By Mary O’KEEFE
On April 30, the long-established pharmacy at 1806 and 1818 Verdugo Road, part of the USC Verdugo Hills Hospital, changed hands from VHH to USC School of Medicine.
“The USC Verdugo Hills Hospital decided they wanted to get out of the retail pharmacy business so they sold this pharmacy and the USC School of Pharmacy. The two have been combined,” said Doug Anderson, longtime pharmacist at VHH.
Anderson had been at the pharmacy at 1806 for 11 years but has been working as a pharmacist in the Crescenta Valley area since 1970.
It was an emotional goodbye for Anderson and his staff as customer after customer came into the pharmacy on April 30 – some to say goodbye, others to share how shocked they were at the departure of Anderson and some who were surprised the pharmacy was changing.
“We were given termination notices and given the option to reapply,” Anderson said. “I did not feel like I wanted to apply. It was not a very warm termination.”
The notice to the staff was given on March 9. One employee at 1806 and one at 1818 stayed; the rest left for various reasons including taking early retirement – like Anderson.
CVW reported in March of the impending closure. At that time, the hospital administration confirmed that some changes were underway.
“As part of an overall restructuring of the USC Health System, a recent reduction in force included 24 staff positions which were eliminated at USC Verdugo Hills Hospital. These workforce reductions included administrative and ambulatory clinical positions. The restructuring will include the medical office building pharmacies which will soon be managed by the USC School of Pharmacy,” stated Paul Craig, interim CEO USC VHH.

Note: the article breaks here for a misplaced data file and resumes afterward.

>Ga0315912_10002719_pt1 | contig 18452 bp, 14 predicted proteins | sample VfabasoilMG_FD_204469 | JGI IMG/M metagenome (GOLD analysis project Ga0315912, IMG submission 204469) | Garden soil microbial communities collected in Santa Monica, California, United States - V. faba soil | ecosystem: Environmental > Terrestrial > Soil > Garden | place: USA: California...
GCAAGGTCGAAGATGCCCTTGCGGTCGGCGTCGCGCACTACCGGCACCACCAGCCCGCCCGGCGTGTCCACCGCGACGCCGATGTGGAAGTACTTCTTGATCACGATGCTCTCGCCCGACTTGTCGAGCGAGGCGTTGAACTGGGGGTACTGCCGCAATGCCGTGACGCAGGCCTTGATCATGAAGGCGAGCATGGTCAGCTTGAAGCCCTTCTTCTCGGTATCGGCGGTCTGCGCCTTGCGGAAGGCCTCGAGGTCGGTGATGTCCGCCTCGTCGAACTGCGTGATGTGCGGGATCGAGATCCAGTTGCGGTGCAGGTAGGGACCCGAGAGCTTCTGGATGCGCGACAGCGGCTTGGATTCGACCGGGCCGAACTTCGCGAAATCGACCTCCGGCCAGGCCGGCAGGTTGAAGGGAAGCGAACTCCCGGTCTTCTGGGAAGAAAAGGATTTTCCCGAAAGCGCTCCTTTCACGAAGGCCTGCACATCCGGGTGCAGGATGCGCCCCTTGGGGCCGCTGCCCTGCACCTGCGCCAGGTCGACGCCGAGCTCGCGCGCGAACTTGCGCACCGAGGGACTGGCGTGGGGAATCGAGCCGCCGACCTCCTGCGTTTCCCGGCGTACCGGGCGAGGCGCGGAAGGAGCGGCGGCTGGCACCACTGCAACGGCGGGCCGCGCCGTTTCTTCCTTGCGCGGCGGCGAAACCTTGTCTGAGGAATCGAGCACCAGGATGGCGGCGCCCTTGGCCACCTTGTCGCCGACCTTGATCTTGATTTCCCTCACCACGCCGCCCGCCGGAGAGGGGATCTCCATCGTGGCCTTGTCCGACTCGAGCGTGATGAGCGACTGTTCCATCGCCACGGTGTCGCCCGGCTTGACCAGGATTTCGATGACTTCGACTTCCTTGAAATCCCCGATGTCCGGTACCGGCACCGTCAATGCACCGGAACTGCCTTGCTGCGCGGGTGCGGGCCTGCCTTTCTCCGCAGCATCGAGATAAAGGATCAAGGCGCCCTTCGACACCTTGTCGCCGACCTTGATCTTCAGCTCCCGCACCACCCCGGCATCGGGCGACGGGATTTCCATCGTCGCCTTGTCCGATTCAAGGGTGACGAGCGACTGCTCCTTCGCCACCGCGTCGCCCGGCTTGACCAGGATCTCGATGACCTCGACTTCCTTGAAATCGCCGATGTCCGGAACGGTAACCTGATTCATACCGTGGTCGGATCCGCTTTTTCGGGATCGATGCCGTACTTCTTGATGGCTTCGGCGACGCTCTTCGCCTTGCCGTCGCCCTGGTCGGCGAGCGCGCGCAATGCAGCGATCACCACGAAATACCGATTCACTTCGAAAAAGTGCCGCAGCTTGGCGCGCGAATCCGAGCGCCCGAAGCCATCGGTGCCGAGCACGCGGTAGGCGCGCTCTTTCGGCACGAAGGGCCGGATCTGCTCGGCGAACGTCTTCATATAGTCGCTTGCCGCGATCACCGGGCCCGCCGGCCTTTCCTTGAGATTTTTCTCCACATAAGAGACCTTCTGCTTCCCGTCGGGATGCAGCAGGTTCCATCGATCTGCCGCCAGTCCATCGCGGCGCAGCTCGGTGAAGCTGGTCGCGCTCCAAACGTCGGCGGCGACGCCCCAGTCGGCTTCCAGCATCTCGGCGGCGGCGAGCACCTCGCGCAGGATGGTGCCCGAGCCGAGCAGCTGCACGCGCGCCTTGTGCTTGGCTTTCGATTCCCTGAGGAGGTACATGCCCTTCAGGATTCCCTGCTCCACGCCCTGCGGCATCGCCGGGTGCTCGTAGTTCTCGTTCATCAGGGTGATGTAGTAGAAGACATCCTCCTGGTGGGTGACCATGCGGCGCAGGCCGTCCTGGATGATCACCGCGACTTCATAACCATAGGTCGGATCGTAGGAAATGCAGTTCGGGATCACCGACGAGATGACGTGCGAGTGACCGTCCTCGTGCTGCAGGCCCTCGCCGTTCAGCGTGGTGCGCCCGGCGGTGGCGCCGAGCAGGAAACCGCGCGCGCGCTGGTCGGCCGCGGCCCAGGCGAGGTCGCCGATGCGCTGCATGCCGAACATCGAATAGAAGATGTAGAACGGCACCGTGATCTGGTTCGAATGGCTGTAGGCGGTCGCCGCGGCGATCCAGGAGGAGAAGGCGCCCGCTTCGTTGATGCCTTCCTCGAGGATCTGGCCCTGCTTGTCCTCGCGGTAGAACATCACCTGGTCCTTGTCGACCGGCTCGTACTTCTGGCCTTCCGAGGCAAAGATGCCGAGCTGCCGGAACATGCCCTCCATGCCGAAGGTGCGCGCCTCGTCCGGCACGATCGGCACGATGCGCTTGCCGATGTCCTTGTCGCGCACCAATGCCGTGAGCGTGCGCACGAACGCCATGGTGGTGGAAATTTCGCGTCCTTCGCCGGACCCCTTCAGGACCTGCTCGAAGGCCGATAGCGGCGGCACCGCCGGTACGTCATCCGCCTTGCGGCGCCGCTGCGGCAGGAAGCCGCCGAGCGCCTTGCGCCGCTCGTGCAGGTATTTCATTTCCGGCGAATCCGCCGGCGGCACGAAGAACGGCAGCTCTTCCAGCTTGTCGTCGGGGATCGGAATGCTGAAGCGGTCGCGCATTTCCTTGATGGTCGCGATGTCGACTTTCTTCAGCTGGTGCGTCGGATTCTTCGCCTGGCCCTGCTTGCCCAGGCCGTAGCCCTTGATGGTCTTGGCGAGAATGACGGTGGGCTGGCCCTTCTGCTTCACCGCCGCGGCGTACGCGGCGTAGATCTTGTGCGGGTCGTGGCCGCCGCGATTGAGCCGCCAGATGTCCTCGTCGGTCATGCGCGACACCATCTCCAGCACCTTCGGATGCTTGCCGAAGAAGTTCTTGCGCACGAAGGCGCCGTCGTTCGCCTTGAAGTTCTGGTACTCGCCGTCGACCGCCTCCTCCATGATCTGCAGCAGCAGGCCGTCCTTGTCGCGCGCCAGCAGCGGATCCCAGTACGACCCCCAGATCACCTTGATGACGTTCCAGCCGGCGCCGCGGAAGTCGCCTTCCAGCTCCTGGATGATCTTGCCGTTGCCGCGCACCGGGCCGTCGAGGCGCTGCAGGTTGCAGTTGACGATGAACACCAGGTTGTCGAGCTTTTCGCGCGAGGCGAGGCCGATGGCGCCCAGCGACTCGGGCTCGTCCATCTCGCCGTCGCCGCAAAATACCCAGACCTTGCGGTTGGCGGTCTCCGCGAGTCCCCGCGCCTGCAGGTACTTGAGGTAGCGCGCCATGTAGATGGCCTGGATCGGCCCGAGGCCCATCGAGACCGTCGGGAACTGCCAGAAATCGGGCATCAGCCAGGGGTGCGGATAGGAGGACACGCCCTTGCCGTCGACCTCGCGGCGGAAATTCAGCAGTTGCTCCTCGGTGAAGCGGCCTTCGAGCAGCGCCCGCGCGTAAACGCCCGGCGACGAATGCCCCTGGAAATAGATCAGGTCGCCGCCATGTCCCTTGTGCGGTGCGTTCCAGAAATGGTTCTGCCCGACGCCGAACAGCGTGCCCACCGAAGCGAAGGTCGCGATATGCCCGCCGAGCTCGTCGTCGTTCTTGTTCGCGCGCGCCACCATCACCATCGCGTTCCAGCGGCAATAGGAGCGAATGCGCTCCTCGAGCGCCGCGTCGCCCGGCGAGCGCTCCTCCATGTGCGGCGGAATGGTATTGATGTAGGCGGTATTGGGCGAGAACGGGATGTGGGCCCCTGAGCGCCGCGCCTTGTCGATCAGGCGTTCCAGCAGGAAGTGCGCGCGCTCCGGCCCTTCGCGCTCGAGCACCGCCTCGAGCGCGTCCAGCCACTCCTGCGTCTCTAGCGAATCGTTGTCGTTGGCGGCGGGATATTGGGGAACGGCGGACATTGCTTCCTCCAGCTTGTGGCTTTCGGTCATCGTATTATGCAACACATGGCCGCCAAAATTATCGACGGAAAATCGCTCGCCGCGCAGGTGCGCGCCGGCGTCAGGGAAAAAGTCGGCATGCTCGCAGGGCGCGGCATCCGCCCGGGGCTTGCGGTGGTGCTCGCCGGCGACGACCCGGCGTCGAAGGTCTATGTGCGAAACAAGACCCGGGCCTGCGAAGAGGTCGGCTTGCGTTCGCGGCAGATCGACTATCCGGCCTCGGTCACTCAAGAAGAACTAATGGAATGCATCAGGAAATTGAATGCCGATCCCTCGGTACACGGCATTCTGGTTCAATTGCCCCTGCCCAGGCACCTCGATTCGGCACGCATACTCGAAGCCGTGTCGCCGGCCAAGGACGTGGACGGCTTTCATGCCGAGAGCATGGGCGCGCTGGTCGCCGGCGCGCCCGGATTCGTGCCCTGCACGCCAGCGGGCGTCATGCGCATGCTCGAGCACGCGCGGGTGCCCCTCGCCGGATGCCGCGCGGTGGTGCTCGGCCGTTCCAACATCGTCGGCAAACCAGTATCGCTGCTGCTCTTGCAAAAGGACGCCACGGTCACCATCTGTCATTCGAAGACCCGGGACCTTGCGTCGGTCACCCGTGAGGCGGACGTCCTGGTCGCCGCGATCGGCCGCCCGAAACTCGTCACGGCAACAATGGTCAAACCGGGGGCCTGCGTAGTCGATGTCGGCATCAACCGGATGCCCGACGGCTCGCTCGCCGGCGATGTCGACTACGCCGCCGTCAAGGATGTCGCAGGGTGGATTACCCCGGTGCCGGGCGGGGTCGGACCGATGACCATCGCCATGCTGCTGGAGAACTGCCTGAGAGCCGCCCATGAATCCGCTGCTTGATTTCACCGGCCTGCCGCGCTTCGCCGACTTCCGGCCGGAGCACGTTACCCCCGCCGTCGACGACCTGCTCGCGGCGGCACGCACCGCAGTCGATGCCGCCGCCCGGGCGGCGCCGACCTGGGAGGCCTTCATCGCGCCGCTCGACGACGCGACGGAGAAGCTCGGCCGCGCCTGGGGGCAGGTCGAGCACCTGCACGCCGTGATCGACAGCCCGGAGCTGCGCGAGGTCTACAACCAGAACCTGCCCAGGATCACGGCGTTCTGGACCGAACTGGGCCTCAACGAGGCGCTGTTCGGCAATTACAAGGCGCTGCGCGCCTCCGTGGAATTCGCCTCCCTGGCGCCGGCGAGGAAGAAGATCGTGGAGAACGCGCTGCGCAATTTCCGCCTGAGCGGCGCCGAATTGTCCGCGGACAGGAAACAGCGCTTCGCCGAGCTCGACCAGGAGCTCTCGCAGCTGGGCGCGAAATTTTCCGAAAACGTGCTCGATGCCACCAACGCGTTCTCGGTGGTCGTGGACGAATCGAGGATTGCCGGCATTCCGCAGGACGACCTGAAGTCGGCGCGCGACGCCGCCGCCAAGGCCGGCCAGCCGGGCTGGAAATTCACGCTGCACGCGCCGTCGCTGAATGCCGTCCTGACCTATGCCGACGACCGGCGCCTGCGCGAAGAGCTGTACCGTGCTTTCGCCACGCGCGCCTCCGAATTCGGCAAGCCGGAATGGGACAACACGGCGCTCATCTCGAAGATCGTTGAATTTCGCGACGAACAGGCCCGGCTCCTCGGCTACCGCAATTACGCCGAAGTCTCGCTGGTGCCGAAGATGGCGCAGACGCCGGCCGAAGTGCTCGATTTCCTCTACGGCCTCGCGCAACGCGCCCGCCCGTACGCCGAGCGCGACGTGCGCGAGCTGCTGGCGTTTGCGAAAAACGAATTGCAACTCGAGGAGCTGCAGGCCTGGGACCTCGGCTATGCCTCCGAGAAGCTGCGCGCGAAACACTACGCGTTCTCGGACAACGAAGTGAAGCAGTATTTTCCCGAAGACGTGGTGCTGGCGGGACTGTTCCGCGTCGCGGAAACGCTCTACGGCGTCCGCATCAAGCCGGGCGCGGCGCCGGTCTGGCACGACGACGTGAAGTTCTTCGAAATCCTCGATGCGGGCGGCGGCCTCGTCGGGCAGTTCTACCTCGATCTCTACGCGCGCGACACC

To Anderson, the closure is less about business and more about the personal relationships he has made over the years. Prior to working at the hospital he worked at Austin Drugs, a pharmacy that was along Honolulu Avenue.
“I was able to purchase [Austin Drugs] in 1983 and operated it until 2003 when I sold it,” Anderson said.
He stayed on as an employee at Austin Drugs for two years then moved briefly to a pharmacy out of the area, but returned to VHH after the pharmacist there retired.
He knows his customers, their kids and their kids’ kids. It was an old fashioned pharmacy where employees remember what drugs customers have been prescribed in the past, not depending only on computer accounts but also on personal relationships.
“Unfortunately the problem now is people seem to go to a larger store,” Anderson said. “It’s a change in shopping patterns.”
But for those many, many customers who came to say a tearful goodbye the thought of a big pharmacy never crossed their minds.
“I am going to miss the customers,” Anderson said. “I wasn’t ready to retire… It is an emotional time. I always thought the only way I would [leave here] is if they kicked me out like this or carried me out on a stretcher.”